TONY KEVIN. Trump-Putin Summit 16 July: an assessment

This was a most unusual summit, preceded and followed by a torrent of mostly negative Western MSM comment on the theme that ‘Putin will win this, and Western interests will lose’.

Never has a Russia-US presidential summit taken place in such inauspicious circumstances.  It was preceded by another alleged Novichok poisoning near Salisbury, reawakening unresolved questions about who poisoned the Skripals four months ago, with what toxin, and why:  by a recent acrimonious NATO meeting and tense encounters with the Queen and Theresa May;  and by new indictments for election meddling by a Mueller grand jury against 12 named Russian military intelligence officers .  Against this, Western Russophobia and Putinophobia had perhaps been blunted a little by the hugely successful and harmonious World Cup festival in Russia.

Two precursor analyses stand out as comparatively quite balanced:  Susan Glasser in the New Yorker on 13 July ( ‘An amateur boxer up against Muhammad Ali’), and Joseph Camilleri  in a 16 July essay in The Conversation (‘As Trump meets Putin, expectations may be high but the prospects are poor.’)

Helsinki had to confront many years of accumulated mistrust and resentment on both sides going back to the Bush and Obama presidencies under which US-Russian relations had gone steadily downhill. Trump’s closest senior aides, former hardliners Pompeo and Bolton, were part of this intensifying Russophobe history. Mattis, with his hands-on experience of recent military deconfliction working effectively in Syria, and US Ambassador Huntsman in Moscow with his professional interest in detente, would have tried to balance such voices.

But basically Trump was flying by the seat of his pants: he had no agenda, except a vague but strong belief that the US and Russia have to start talking again because of obvious nuclear war risks, and his personal respect and liking for Putin.

The Russian side had made clear to media its very modest expectations of the meeting: to end it without acrimony and to start a process of US-Russia regular dialogue was what they would define as success. They felt trepidation that even this might not be achievable if Trump were sufficiently spooked by his nay-sayers’ intense pressure on him to be tough.

Putin also had to work against a background of deep Russian public resentment of US interference in Ukraine and Syria, and their mistrust of American untrustworthiness, developed over the past ten years or more and especially in regard to Ukraine.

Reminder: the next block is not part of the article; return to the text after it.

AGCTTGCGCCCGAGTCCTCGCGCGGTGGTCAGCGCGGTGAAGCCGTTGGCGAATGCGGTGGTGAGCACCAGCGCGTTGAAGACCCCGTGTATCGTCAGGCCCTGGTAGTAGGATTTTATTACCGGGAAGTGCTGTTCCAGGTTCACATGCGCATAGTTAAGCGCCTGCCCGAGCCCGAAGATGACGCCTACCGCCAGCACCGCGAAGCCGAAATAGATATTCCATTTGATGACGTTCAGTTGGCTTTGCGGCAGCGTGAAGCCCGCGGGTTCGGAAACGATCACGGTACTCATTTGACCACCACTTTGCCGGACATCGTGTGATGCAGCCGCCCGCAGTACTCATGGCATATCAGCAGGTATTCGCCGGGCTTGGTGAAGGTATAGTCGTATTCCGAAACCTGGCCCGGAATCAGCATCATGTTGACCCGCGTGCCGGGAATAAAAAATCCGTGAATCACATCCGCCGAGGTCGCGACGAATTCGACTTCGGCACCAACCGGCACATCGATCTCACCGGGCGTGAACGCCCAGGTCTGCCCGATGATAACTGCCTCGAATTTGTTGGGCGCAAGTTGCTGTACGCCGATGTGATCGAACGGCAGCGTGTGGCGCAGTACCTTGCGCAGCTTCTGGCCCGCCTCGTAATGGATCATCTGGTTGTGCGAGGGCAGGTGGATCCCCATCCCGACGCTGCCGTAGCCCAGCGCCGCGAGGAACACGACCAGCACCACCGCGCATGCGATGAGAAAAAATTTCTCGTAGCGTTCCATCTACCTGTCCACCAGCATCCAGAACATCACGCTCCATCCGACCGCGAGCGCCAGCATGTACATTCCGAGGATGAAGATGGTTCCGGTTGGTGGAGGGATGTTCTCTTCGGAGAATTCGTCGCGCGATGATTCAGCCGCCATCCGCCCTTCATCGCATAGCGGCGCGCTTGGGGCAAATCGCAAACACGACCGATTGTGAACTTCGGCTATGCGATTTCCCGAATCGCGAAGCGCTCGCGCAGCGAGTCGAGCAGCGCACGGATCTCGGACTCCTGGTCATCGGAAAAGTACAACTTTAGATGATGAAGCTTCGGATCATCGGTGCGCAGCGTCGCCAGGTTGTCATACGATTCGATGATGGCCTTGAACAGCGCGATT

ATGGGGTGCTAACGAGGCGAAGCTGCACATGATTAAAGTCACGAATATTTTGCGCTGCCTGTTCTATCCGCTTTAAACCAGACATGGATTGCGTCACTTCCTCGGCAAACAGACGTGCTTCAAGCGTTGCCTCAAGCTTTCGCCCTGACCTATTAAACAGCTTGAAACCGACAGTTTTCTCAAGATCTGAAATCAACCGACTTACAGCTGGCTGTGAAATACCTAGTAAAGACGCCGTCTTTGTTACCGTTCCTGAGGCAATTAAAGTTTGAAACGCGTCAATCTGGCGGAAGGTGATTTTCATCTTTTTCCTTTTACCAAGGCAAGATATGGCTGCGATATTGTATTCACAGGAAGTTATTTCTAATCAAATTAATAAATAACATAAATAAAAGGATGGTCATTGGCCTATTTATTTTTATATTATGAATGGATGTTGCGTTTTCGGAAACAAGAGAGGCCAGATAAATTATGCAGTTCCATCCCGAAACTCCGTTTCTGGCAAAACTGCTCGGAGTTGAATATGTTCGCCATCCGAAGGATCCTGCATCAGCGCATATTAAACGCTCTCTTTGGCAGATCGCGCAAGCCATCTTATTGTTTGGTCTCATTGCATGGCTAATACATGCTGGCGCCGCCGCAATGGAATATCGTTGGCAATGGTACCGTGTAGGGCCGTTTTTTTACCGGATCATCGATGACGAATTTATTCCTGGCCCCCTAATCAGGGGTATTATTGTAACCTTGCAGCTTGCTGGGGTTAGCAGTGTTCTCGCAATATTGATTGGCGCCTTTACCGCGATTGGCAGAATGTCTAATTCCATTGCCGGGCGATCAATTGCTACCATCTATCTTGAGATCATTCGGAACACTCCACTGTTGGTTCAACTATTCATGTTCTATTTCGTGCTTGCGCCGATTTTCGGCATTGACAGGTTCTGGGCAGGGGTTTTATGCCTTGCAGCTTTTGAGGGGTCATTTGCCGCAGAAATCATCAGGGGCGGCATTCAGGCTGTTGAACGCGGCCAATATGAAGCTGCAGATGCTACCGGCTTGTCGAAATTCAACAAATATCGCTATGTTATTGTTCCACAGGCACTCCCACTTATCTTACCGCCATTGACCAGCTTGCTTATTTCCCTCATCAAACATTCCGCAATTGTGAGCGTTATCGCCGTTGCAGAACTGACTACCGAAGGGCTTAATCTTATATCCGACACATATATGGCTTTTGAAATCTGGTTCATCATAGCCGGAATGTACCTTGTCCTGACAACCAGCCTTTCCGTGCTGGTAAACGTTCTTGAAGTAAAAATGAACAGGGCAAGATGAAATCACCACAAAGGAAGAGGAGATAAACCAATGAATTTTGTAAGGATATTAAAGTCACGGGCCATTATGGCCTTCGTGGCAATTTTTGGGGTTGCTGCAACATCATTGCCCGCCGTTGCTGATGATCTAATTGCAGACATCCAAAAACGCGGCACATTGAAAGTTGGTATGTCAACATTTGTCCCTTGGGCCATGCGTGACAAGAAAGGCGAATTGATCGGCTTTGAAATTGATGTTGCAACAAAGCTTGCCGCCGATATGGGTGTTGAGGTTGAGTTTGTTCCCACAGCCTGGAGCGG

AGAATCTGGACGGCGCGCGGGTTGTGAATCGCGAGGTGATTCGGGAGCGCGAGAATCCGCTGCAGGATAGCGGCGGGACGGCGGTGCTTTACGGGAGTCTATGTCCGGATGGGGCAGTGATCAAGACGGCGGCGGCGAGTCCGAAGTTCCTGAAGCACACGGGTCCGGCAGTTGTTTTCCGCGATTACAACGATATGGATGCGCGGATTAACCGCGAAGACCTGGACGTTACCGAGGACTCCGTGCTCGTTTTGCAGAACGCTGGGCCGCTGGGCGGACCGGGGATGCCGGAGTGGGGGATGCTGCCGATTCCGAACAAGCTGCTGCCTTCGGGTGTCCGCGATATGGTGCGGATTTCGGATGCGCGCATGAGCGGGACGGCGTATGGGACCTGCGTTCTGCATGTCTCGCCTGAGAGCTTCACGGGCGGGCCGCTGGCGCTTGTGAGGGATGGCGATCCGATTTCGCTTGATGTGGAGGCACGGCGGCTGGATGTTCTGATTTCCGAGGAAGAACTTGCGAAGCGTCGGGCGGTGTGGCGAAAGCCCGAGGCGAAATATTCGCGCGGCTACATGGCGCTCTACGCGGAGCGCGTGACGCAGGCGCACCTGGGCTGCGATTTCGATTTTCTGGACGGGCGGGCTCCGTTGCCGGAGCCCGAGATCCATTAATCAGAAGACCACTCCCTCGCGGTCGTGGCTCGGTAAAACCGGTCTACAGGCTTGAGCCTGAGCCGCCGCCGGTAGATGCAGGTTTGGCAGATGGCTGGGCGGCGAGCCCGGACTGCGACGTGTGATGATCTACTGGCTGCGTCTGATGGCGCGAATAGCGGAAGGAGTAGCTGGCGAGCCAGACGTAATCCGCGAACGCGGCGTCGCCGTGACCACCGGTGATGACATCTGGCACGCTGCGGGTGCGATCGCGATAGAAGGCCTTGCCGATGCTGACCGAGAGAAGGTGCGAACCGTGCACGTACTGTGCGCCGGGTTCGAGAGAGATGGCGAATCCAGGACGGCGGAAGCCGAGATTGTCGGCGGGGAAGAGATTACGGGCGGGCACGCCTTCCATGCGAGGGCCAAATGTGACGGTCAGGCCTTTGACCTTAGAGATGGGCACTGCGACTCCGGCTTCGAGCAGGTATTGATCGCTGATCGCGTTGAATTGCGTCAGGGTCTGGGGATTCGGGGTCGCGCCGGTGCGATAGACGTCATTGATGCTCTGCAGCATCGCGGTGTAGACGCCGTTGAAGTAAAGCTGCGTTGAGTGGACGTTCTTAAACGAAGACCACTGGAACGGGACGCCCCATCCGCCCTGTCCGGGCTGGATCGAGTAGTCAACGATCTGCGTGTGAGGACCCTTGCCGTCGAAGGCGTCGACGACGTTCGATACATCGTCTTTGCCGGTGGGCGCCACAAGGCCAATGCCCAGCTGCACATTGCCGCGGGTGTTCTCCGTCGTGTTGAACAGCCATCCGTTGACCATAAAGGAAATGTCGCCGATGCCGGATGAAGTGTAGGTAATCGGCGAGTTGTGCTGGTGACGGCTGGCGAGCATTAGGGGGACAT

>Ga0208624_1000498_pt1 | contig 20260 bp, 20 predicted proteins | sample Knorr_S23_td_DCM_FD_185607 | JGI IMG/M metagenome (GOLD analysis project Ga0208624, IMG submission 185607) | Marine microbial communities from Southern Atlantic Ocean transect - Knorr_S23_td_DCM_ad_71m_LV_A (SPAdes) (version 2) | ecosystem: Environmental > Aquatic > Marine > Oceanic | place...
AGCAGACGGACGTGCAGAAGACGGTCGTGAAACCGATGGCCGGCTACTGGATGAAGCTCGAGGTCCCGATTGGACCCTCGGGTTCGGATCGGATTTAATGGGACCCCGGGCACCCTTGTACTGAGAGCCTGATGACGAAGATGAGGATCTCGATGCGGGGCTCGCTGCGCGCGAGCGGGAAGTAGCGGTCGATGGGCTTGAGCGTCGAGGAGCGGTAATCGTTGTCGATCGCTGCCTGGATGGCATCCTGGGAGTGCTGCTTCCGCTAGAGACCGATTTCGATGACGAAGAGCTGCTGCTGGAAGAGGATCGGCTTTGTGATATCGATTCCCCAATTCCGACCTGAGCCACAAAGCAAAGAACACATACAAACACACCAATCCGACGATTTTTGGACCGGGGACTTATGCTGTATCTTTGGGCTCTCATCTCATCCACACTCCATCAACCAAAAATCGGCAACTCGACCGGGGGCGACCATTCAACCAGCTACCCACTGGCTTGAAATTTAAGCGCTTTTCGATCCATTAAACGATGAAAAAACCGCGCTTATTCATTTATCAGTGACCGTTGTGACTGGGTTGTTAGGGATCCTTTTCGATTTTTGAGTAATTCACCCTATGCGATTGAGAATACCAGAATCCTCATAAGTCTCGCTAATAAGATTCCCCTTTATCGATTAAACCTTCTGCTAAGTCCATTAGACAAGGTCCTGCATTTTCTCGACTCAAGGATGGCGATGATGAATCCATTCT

Before listing the deliverable summit outcomes, here is a quick comment on the final press conference and the resulting Western mainstream media commentary.  Putin had clearly dominated the agenda for the private meeting and the short one-hour lunch with officials that followed. Putin gave the first prepared statement in the media conference and Trump followed.

Putin‘s focus was on policy deliverables, Trump’s  on complaining how he had been unfairly criticised over the US election by his Western critics . It is recommended to watch the 45-minute CNN  live video to see and hear the full flavour at first hand, and then to read the NPR transcript.

Every Western media question, by senior press gallery members from Reuters and AP, concerned election meddling. The mood was tense and self-referential.  There was no Western media interest in pursuing any useful summit outcomes. Cues in the two initial leaders’ statements – effectively, a communiqué by another name – were not taken up. Thomas Friedman’s almost hysterical New York Times commentary Trump and Putin vs America’ encapsulates the hostile Washington mainstream reaction to the meeting. Another good, fact-based review of negative Western mainstream reaction to the Helsinki meeting is by Fairfax’s Nick Miller.

No Western MSM to date seem interested in the possibility that, whoever led it,  this summit  may prove to have had a non-zero sum outcome that will serve the  interests of both sides. It was all about limiting expected damage to the West, and cementing a public view that Trump had been Putin’s puppet in Helsinki.  Which means Trump will have a harder job convincing voters outside his base that he had done well for America in Helsinki. Which also explains the subdued mood of both men in the press conference, lightened only for a moment by Putin‘s gift of a World Cup football for Trump’s son. For the leaders,  the press conference was the hardest part of the day.

Stephen Cohen had a more realistic historian’s perspective in an excellent  pre-summit (11 July) article in  The Nation. Two quotes:

 ‘Considering today’s perilous geopolitical situation, it is hard not to conclude that much of the American political establishment, particularly the Democratic Party, would prefer trying to impeach Trump to averting war with Russia, the other nuclear superpower’.

‘Even if nothing more specific is achieved, everyone who cares about American and international security should hope that the Trump-Putin summit results at least in a restoration of the diplomatic process, the longstanding “contacts,” between Washington and Moscow that have been greatly diminished, if not destroyed, by the new Cold War and by Russiagate allegations. Cold War without diplomacy is a recipe for actual war.”

The talks did not break down,  because neither leader had ultimatums to present to the other. Both knew their main problems were back home, not with each other.  Trump particularly was on a tight leash given the recent Congressional Russian sanctions legislation.

What was agreed: Putin announced plans for potentially valuable US-Russia cooperation in Syria in repatriating large numbers of Syrian refugees in border camps in neighbouring countries. If Trump can rein in the Washington war party’s thwarted regime change ambitions, this could really make a difference to Syria.  Both leaders spoke of wanting to ensure Israel’s security on the Syrian border. So this could fly, if Israel cooperates.

There were brief but positive references to intended US-Russia arms control and deconfliction talks, to further shared work on denuclearisation in the Korean Peninsula, and about intended regular such summit meetings – ‘often’, said Trump. There was agreement in principle to setting up a joint US-Russia bilateral council of top political and business leaders on both sides, to meet regularly.  The Nordstream Two gas pipeline which had caused so much acrimony at the NATO summit was discussed civilly, and set aside as an issue.

What was flagged as non-deliverable of progress at this time: The war in Eastern Ukraine – on which Putin put in a plea for settlement according to the Minsk agreement. Crimea – Putin said firmly it was a done deal and would not be discussed further, and Trump was silent.